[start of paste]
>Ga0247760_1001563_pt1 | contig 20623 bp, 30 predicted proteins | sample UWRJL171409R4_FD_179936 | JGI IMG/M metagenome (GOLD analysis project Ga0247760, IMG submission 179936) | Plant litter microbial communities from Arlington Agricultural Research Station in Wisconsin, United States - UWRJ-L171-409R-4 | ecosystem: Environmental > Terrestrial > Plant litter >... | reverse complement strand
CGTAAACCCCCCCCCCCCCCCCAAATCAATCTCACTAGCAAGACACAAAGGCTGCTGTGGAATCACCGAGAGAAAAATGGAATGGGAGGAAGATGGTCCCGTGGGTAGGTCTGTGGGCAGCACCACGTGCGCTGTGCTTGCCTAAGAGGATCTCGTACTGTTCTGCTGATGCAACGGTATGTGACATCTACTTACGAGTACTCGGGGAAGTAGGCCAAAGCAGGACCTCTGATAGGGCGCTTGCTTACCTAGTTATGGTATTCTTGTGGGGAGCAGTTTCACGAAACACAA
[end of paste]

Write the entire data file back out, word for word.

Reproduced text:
>Ga0247760_1001563_pt1 | contig 20623 bp, 30 predicted proteins | sample UWRJL171409R4_FD_179936 | JGI IMG/M metagenome (GOLD analysis project Ga0247760, IMG submission 179936) | Plant litter microbial communities from Arlington Agricultural Research Station in Wisconsin, United States - UWRJ-L171-409R-4 | ecosystem: Environmental > Terrestrial > Plant litter >... | reverse complement strand
CGTAAACCCCCCCCCCCCCCCCAAATCAATCTCACTAGCAAGACACAAAGGCTGCTGTGGAATCACCGAGAGAAAAATGGAATGGGAGGAAGATGGTCCCGTGGGTAGGTCTGTGGGCAGCACCACGTGCGCTGTGCTTGCCTAAGAGGATCTCGTACTGTTCTGCTGATGCAACGGTATGTGACATCTACTTACGAGTACTCGGGGAAGTAGGCCAAAGCAGGACCTCTGATAGGGCGCTTGCTTACCTAGTTATGGTATTCTTGTGGGGAGCAGTTTCACGAAACACAA